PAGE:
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Denotation vs. Connotation

raveling

or (especially British) ravelling

[rav-uh-ling] /ˈræv ə lɪŋ/
noun
1.
something raveled out, as a thread drawn or separated from a knitted or woven fabric.
Origin of raveling
1650-1660
1650-60; ravel + -ing1

ravel

[rav-uh l] /ˈræv əl/
verb (used with object), raveled, raveling or (especially British) ravelled, ravelling.
1.
to disentangle or unravel the threads or fibers of (a woven or knitted fabric, rope, etc.).
2.
to tangle or entangle.
3.
to involve; confuse; perplex.
4.
to make clear; unravel (often followed by out).
verb (used without object), raveled, raveling or (especially British) ravelled, ravelling.
5.
to become disjoined thread by thread or fiber by fiber; fray.
6.
to become tangled.
7.
to become confused or perplexed.
8.
(of a road surface) to lose aggregate.
noun
9.
a tangle or complication.
Origin
1575-85; < Dutch rafelen
Related forms
raveler; especially British, raveller, noun
ravelly, adjective
Dictionary.com Unabridged
Based on the Random House Dictionary, © Random House, Inc. 2015.
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Examples from the Web for raveling
Historical Examples
  • Bastions and raveling were everywhere rising, constructed on principles unknown to Parma and Spinola.

  • These are the two who walked that afternoon towards raveling.

    Parkhurst Boys Talbot Baines Reed
  • My temper's fairly long-suffering, but 'twas raveling some by this time.

    Cape Cod Stories Joseph C. Lincoln
  • We are going to bind the edge to prevent it from raveling and to make it strong.

    Clothing and Health Helen Kinne
  • You hadn't had any experience in raveling such things out, and naturally it was too many for you.

    Some Rambling Notes of an Idle Excursion Mark Twain (Samuel Clemens)
  • We have learned that our dish towels had to be hemmed because of the raveling of material.

    Clothing and Health Helen Kinne
  • Baste also one-fourth inch hems at the outside edges of the side lengths which are raveling.

    Clothing and Health Helen Kinne
  • He'd been raveling off his pants for more splices until he blushed to look at himself.

  • By raveling off about four inches from each leg he got enough cotton thread to patch the other two wicks with.

  • If the German had waited, he must have seen me raveling it out like a cat tangled in a ball of cotton.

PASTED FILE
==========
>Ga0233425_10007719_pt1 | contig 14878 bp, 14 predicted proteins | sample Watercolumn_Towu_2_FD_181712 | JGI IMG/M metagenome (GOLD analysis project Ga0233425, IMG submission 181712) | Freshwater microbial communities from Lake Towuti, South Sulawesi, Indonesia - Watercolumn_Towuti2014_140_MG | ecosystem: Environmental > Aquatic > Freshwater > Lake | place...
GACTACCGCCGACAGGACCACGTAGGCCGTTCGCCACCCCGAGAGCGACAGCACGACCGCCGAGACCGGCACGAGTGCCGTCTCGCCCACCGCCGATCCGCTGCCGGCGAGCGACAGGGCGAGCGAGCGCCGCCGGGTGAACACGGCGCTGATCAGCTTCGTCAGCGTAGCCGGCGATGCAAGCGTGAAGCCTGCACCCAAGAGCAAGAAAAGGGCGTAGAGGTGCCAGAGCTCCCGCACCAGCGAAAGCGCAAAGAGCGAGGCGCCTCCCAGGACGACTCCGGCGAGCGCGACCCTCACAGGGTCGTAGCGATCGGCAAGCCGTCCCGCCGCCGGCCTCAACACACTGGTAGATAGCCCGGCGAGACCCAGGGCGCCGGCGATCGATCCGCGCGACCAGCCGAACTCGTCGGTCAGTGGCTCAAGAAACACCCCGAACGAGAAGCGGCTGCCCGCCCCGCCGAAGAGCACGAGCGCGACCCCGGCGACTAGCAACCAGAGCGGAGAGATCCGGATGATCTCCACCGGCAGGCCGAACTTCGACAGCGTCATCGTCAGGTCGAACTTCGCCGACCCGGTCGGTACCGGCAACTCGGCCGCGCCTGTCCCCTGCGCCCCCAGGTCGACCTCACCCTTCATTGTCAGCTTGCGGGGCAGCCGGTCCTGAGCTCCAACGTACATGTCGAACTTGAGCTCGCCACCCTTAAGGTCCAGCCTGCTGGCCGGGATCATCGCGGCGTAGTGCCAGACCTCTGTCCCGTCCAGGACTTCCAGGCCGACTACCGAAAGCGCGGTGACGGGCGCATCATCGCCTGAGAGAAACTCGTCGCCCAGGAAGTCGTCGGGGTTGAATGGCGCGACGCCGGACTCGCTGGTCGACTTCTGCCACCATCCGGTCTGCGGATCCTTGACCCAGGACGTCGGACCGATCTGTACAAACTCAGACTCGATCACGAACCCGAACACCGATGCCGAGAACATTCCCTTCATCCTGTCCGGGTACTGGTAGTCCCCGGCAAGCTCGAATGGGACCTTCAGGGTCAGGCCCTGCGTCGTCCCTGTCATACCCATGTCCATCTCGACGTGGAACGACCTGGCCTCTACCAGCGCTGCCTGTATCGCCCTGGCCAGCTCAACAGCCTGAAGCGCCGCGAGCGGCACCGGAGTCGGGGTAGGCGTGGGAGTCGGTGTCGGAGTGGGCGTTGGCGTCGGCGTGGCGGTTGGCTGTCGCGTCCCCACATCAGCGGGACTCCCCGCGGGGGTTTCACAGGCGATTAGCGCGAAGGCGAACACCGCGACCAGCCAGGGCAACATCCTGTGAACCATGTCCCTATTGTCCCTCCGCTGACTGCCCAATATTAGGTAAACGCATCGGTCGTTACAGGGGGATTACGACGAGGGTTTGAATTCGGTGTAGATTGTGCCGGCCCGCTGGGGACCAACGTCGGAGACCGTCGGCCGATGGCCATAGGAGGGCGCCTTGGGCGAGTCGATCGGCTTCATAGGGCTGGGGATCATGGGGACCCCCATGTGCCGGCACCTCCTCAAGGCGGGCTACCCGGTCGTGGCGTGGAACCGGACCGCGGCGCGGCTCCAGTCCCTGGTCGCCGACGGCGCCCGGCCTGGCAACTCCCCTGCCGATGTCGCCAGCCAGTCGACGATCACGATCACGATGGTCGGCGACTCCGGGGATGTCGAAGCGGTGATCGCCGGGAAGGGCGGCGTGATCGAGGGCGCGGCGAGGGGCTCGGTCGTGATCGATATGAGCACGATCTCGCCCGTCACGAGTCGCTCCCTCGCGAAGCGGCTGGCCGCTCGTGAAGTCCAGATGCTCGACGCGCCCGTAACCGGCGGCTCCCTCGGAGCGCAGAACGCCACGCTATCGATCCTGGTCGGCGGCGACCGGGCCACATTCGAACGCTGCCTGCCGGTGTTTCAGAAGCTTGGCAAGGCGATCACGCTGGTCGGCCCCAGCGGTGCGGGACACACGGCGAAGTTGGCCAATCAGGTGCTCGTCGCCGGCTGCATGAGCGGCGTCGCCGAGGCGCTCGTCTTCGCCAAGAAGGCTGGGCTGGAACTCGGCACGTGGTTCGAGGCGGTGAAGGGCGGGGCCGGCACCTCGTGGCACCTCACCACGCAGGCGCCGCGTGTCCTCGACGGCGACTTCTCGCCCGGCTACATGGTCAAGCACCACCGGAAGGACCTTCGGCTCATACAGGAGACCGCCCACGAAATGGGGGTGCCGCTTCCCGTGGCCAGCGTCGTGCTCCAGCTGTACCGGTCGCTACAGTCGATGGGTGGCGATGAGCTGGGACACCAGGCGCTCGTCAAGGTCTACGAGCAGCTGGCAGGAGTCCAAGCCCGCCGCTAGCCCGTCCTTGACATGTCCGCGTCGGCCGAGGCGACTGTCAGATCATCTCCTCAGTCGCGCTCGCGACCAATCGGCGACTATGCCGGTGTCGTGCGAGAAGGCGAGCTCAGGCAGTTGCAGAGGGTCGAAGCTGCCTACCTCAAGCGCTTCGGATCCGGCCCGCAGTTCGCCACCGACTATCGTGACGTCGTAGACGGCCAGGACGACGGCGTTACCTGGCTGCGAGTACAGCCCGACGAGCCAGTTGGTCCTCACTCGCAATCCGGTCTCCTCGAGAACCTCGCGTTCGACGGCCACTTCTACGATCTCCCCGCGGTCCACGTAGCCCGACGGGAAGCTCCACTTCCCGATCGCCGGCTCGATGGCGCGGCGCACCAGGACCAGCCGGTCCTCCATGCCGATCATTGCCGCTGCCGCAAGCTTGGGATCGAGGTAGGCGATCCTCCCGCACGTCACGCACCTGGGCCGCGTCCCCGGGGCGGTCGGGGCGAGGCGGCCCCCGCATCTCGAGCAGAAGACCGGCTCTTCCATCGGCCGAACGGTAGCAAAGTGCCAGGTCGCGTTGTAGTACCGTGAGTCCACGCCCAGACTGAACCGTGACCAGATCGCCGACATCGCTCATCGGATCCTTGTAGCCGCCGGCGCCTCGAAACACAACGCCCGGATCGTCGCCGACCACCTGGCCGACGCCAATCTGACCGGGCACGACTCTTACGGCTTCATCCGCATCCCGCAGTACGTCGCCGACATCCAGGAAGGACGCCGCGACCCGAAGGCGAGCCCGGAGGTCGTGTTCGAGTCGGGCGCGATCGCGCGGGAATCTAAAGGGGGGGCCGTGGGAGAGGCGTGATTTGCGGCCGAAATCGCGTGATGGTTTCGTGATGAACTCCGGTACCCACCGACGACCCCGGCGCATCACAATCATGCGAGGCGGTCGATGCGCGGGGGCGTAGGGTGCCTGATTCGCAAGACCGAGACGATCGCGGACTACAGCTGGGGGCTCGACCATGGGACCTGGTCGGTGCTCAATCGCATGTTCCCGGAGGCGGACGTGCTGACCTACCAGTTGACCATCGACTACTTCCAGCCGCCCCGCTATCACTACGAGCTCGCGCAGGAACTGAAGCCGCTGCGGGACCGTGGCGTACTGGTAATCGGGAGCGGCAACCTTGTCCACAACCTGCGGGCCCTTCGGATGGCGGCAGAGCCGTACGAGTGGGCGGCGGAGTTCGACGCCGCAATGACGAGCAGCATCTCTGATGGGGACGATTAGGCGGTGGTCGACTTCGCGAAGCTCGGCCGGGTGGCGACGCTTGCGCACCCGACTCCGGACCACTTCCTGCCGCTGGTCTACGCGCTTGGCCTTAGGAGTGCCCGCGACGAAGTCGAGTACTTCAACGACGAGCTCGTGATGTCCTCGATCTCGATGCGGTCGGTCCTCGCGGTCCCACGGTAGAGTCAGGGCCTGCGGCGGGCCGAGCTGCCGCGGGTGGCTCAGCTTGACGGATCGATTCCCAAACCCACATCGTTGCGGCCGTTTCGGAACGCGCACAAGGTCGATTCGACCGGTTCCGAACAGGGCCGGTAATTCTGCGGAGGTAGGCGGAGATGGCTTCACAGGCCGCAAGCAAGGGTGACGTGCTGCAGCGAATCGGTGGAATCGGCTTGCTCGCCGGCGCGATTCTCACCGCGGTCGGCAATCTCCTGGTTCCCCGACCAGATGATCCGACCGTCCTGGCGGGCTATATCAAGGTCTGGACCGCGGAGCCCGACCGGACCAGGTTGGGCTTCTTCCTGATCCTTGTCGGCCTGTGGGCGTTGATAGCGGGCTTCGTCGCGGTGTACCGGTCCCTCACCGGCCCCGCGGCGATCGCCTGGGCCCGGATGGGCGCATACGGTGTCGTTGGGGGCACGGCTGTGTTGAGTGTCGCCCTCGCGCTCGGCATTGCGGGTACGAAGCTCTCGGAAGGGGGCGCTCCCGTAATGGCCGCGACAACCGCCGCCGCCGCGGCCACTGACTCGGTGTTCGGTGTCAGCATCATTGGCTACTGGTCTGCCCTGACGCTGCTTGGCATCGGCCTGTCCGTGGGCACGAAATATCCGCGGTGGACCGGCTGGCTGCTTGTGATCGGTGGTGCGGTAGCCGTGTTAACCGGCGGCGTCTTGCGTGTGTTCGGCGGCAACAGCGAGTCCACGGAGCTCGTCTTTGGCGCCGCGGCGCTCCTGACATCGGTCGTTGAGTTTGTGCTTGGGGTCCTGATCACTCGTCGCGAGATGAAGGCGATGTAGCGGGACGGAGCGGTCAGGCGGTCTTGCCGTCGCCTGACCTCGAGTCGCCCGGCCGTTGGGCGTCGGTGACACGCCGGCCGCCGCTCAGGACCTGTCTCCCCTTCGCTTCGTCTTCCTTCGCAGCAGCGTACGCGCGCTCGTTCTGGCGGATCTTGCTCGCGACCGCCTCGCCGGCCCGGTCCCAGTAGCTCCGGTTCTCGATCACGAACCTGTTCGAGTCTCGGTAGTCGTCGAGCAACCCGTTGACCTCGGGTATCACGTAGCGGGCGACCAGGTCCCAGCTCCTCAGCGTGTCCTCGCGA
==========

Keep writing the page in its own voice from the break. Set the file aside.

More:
High Adventure James Norman Hall
British Dictionary definitions for raveling

ravel

/ˈrævəl/
verb -els, -elling, -elled (US) -els, -eling, -eled
1.
to tangle (threads, fibres, etc) or (of threads, fibres, etc) to become entangled
2.
(often foll by out) to tease or draw out (the fibres of a fabric or garment) or (of a garment or fabric) to fray out in loose ends; unravel
3.
(transitive) usually foll by out. to disentangle or resolve: to ravel out a complicated story
4.
to break up (a road surface) in patches or (of a road surface) to begin to break up; fret; scab
5.
(archaic) to make or become confused or complicated
noun
6.
a tangle or complication
Derived Forms
raveller, noun
ravelly, adjective
Word Origin
C16: from Middle Dutch ravelen

Ravel

/French ravɛl/
noun
1.
Maurice (Joseph) (mɔris). 1875–1937, French composer, noted for his use of unresolved dissonances and mastery of tone colour. His works include Gaspard de la Nuit (1908) and Le Tombeau de Couperin (1917) for piano, Boléro (1928) for orchestra, and the ballet Daphnis et Chloé (1912)
Collins English Dictionary - Complete & Unabridged 2012 Digital Edition
© William Collins Sons & Co. Ltd. 1979, 1986 © HarperCollins
Publishers 1998, 2000, 2003, 2005, 2006, 2007, 2009, 2012
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Contemporary definitions for raveling
adjective

pertaining to something that frays or ravels; also written ravelling

Examples

The raveling bottom of the jeans cannot be repaired.

Word Origin

1844

Dictionary.com's 21st Century Lexicon
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Word Origin and History for raveling

ravel

v.

1580s, "to untangle, disentangle, unwind" (originally with out), also "to entangle, become tangled or confused," from Dutch ravelen "to tangle, fray," rafelen "to unweave," from rafel "frayed thread." The seemingly contradictory senses of this word (ravel and unravel are both synonyms and antonyms) are reconciled by its roots in weaving and sewing: as threads become unwoven, they get tangled.

n.

1630s, "a tangle;" 1832, "a broken thread," from ravel (v.).

Online Etymology Dictionary, © 2010 Douglas Harper
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Difficulty index for raveling

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Word Value for raveling

12
16
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